by Andreas Theophanous,

Professor of Political Economy and Director General of the Research Center - Intercollege

Irrespective of Cyprus, and the events (or non-events) of this week in Tampere, Euro-Turkish relations constitute a major issue in both European and international affairs.  No doubt the further democratization and modernization of Turkey would contribute to the enhancement of stability, security and cooperation in the broader region.  Nevertheless, it remains unclear whether Turkey has the will and the capacity to fully comply with what it takes to become a member of the EU.  Likewise, it is doubtful whether the EU can eventually absorb Turkey without changing direction, purpose and philosophy.


There are several challenges that Turkey has to address.  These include reforms for a modern legal framework, economic transformation, the Kurdish issue, the Aegean, religious rights, the Armenian genocide, the alleged re-islamisation of the state under the Erdogan government, the (supreme) role of the army, women’s rights and Cyprus. 


Cyprus and the Cyprus question constitute an important aspect of the relations between EU and Turkey.  Turkey does not recognize the Republic of Cyprus and continues to occupy, since the summer of 1974, almost 40% of its territory.  Yet the EU has started accession negotiations with Turkey with the reserved consent of Cyprus, now a full member state.  But Ankara seems to be reluctant to implement even the minimum obligations toward Cyprus (and by extension the EU) which derive from the Ankara Protocol (of the EU-Turkey Negotiating Framework of October 2005) in specific and from the European political culture in general.


Instead Ankara argues that the Turkish side has accepted the UN Plan and voted ‘yes’ in the referenda of April 24, 2004.  On the other hand, Greek Cypriots stress that the Plan was so uneven to the extent that its approval would have worsened even the status quo; that is why it was overwhelmingly rejected.  They also point out that the UN plan, pushed forward mainly by the US and UK, aimed primarily at taking Turkey off the hook and thereafter facilitating its European ambitions.


The EU finds itself in a difficult situation.  On the one hand, there are principles and norms that cannot be violated, and on the other hand, there are serious stakes with Turkey that have to be addressed effectively.  The question is how to move forward: in relation to Cyprus, Ankara has to accept and address the Republic of Cyprus as a member of the UN and moreover of the EU – the Union that Turkey wishes to join.


Irrespective of developments at this critical turning point, philosophically, the objective should be to move toward a new plan on the Cyprus problem, which takes into consideration the fundamental concerns of all parties involved.  It is also essential to comprehend that the framework of a solution should be based on three fundamental pillars: (a) the historical compromise of 1977 and 1979, (b) the relevant UN resolutions, (c) the value system of the European political culture.  The Republic of Cyprus has to take the initiative toward this direction.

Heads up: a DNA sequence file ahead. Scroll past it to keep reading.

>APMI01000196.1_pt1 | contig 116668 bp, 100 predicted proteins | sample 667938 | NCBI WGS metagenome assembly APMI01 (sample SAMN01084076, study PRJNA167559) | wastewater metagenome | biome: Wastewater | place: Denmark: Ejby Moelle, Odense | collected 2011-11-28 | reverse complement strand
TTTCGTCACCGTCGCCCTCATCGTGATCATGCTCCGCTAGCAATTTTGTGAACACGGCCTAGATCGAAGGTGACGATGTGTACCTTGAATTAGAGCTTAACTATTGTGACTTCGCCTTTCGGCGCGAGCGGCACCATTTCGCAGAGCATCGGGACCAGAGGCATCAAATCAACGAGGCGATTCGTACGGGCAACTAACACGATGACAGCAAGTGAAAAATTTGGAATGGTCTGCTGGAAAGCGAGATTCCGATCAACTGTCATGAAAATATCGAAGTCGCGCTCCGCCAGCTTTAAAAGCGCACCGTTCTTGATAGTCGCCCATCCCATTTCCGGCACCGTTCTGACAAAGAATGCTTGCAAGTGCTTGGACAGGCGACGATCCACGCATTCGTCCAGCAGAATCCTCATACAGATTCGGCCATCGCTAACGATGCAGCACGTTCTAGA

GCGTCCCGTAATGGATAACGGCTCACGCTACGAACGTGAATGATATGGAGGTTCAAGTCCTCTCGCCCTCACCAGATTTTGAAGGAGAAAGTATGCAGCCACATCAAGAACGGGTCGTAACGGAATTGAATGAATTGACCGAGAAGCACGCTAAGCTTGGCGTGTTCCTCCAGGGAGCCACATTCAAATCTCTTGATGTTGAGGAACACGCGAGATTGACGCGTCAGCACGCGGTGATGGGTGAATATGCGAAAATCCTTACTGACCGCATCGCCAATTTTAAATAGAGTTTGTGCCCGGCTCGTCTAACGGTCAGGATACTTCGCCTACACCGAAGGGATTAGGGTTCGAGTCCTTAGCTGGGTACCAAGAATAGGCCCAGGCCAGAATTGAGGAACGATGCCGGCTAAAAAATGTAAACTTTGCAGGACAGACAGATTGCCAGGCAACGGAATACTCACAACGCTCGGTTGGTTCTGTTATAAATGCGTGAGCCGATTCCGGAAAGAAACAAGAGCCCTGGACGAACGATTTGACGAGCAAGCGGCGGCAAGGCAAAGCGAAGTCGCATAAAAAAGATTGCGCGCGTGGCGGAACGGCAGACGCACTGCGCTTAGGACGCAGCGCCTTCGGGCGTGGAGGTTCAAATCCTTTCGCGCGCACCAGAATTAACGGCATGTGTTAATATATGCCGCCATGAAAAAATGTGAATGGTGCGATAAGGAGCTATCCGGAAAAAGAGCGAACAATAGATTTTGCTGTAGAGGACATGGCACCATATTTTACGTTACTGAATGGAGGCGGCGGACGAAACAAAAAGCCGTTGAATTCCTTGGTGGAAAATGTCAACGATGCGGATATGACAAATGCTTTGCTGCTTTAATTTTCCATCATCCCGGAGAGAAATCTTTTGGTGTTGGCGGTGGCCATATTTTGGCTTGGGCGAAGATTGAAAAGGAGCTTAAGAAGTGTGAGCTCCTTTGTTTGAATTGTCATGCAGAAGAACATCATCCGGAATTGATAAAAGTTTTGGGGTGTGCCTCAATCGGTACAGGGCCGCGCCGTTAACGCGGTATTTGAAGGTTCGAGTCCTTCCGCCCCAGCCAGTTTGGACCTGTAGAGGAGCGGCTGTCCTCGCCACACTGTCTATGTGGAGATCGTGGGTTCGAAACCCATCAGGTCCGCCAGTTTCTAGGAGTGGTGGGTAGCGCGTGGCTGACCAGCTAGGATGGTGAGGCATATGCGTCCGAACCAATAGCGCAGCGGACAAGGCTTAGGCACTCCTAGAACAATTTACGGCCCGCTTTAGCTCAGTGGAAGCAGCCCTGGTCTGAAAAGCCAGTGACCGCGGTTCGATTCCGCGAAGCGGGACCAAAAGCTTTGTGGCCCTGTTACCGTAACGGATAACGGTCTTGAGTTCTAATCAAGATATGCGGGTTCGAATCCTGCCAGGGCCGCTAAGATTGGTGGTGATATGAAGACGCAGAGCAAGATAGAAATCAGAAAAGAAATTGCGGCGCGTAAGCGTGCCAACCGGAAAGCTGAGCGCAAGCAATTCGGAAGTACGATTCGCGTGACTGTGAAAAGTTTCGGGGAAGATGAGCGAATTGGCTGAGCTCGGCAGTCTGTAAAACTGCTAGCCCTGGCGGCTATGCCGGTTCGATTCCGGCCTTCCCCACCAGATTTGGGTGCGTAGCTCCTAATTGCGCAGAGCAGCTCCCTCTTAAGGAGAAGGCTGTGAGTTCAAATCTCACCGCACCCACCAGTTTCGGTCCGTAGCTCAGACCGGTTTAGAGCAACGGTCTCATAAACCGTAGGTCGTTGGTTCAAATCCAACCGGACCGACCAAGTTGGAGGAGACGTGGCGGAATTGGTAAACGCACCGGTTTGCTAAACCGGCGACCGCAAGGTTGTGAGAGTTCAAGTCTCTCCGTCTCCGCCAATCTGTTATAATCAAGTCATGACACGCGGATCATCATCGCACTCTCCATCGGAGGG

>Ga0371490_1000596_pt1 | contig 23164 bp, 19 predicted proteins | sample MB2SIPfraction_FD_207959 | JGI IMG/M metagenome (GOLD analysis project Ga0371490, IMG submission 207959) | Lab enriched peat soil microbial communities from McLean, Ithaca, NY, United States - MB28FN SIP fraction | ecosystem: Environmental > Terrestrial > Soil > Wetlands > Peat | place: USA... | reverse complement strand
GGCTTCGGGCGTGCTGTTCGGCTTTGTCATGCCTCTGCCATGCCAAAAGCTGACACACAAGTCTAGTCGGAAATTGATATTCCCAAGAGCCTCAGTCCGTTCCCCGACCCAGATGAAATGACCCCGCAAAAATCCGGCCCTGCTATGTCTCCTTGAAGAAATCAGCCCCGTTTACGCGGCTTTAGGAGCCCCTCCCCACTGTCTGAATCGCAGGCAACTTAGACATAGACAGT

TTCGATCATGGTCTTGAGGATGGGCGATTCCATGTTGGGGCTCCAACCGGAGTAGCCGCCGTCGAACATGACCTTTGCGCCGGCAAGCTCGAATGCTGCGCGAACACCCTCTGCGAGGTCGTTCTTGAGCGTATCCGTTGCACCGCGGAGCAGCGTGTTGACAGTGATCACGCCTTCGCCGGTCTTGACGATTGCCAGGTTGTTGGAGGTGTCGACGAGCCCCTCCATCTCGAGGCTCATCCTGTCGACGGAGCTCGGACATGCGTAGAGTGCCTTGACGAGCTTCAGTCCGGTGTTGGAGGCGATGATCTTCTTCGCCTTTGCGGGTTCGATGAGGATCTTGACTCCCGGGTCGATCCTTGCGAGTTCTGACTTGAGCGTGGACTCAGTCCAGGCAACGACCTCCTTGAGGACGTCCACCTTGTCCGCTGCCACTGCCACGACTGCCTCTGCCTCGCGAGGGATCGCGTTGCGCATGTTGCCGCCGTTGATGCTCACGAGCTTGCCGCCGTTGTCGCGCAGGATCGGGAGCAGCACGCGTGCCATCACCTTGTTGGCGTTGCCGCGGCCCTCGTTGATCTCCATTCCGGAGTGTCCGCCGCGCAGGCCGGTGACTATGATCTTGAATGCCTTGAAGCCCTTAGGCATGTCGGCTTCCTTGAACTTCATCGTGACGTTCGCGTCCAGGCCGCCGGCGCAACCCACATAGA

These guidelines should guarantee the continuity of the Republic of Cyprus, provide for an integrated society and economy while at the same time respect diversity.  It is also essential for Cyprus to be treated as equitable member of the EU and the international community.  That means that some of the Cold War provisions – such as those providing for guarantor powers, should be abolished.  After all, guarantor powers were part of the problem and cannot be part of the solution.


Furthermore, while the fundamental concerns of the two communities should be addressed, this framework should have the potential of serving broader interests.  More specifically, it will remove a thorny issue from the Greco-Turkish agenda and instead it may turn it into a bridge of cooperation.  In addition, it will remove from the international agenda what has been described as an intractable problem.  The peaceful and creative coexistence between Greek-Cypriot Christians and Turkish-Cypriot Moslems may also serve as a model beyond Cyprus.  In an era of growing tensions in various sensitive areas such as the Middle East and the Balkans such a development should be strongly encouraged.  Nevertheless for such an outcome it is essential that Turkey chooses to leave behind its maximalist designs on Cyprus.  Besides, Cyprus can in various ways make a contribution toward the implementation of some of the EU and US objectives in the broader Middle East, such as the creation of open societies and networks with the international community.


Whether and how the Cyprus issue will be resolved will inevitably have repercussions beyond the territorial boundaries of this island-state.  And at the end of the day if Turkey is serious about its own democratization and European orientation it must let Cyprus go and begin to see it as an equal partner in the EU, the Union it is trying to join.  Such an outcome would serve the interests of all parties involved and also promote stability as well as intercultural cooperation.


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